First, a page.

As of August, about 150,000 Bexar County households have enrolled in ACP, putting San Antonio in the top five metro areas in the country with the highest rates of enrollment.
SA Digital Connects also collaborates with Frost Bank to educate bankers on getting eligible clients signed up for the broadband benefits and the affordable housing provider Opportunity Home, which has an ACP grant to create a position to help people apply for the benefits.
“There’s that connection of digital literacy and financial literacy that’s being made,” said Marcie Trevino-Ripper, SA Digital Connects policy and data consultant. “I think it’s brilliant and I love that that has come together. ACP is hard to apply for, but we are trying to address every pain point imaginable to get people there.”
Lake County and San Diego County both also have language-inclusive initiatives in place to maximize accessibility to ACP benefits. Lake County distributes information on enrolling in ACP in numerous languages.
“You have to reach people where they are,” Clark said. “To understand some of these concepts, it’s important to speak to people in their own native languages, so it’s about language, but it’s also about making sure you’re using terms that people understand.
“Really you need to know how to use the internet to sign up [for ACP], so making sure we have navigators … because when you hear from someone in your community about the program, that’s where people really respond, because then they’re talking to someone who knows where they’re coming from and their background and can explain the program and its importance and really be effective that way.”
San Diego County, Calif.’s Department of Homeless Solutions and Equitable Communities received $500,000 in funding from the Federal Communications Commission to help more residents access quality and affordable internet through multilingual health worker outreach.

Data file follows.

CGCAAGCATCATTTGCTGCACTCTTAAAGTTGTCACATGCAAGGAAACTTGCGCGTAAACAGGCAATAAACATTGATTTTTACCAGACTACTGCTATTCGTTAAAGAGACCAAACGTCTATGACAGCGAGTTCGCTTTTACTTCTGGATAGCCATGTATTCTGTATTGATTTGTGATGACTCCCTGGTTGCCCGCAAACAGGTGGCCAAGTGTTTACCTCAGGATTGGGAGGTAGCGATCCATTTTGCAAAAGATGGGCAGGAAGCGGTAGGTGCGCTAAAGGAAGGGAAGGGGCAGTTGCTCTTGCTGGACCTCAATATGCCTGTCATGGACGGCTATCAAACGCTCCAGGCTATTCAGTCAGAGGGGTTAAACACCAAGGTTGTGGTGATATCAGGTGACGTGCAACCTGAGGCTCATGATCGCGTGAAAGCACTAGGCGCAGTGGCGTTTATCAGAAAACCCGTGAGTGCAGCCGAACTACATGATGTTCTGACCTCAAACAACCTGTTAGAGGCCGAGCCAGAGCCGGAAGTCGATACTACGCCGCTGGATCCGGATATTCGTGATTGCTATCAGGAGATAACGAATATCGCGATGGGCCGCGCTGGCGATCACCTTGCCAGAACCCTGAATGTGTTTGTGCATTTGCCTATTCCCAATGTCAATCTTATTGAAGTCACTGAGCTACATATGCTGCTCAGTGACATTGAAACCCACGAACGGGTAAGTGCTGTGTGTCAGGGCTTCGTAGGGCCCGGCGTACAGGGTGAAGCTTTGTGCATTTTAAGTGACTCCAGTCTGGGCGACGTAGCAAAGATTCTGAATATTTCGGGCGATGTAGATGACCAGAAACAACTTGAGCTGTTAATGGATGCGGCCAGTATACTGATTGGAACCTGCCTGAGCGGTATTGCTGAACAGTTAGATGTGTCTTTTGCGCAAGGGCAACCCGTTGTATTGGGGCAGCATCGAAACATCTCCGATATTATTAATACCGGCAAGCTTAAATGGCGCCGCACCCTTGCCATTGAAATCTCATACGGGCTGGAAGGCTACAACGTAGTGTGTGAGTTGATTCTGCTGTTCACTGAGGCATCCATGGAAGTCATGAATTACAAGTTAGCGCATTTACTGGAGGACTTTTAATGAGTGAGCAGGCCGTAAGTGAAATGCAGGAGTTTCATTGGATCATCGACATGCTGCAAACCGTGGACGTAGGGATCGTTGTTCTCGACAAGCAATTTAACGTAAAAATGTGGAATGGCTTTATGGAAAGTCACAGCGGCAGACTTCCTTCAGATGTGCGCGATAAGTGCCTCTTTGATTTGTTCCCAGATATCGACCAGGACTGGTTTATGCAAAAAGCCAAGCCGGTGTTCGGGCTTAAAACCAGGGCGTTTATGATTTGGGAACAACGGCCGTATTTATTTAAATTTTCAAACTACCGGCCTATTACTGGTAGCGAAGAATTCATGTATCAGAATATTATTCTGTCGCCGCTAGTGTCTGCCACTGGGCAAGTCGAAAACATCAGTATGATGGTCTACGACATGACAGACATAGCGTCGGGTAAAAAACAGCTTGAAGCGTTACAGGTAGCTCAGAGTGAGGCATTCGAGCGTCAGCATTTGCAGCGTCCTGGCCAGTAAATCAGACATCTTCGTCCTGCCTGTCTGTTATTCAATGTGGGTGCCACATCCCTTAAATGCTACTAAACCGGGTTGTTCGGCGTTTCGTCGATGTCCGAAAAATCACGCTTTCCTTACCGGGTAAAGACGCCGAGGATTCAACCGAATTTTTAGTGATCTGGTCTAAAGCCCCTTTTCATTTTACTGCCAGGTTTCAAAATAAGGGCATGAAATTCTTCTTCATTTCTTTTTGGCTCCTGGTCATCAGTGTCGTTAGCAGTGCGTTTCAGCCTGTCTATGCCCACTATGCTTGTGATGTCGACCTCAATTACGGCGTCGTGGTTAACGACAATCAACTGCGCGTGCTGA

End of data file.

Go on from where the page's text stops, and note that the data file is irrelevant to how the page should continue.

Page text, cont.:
The community health workers get the word out about the benefits of enrolling in the ACP at different community events, helping eligible residents navigate language barriers, providing access to the technology and educating residents on the resources and technology literacy needed to sign up for the ACP, according to Barbara Jimenez, director of Homeless Solutions and Equitable Communities.
“Even though the application itself for the ACP looks relatively simple, what we’re finding is our community members, for lots of different reasons, really still need that enrollment support,” Jimenez said. “… There’s lots of different programs out there, lots of different entities saying, ‘You can get this for free or that for free,’ and I find that when we talk to community members, the fact that the county of San Diego and HSEC have these community health workers enrolling them brings a level of trust.”
Back in Bexar County, Trevino-Ripper emphasized that investing in access, affordability and adoption in broadband is essential in working toward digital equity.
“A household that is connected to high speed, affordable internet and a human being in that household who has a device and feels safe and secure online is going to be more economically mobile than anyone who is not, and at the end of the day, economic mobility for our community is a priority,” Trevino-Ripper said.
“Congress did an amazing favor to our local communities by passing the [Bipartisan] Infrastructure Law that resulted in the funding that came down — they need to do it again.”
“We all want high speed Internet, we want HD Netflix to be able to watch on our TV, but for the commissioners of both counties, our major concern is making sure that our phones work when we need them.”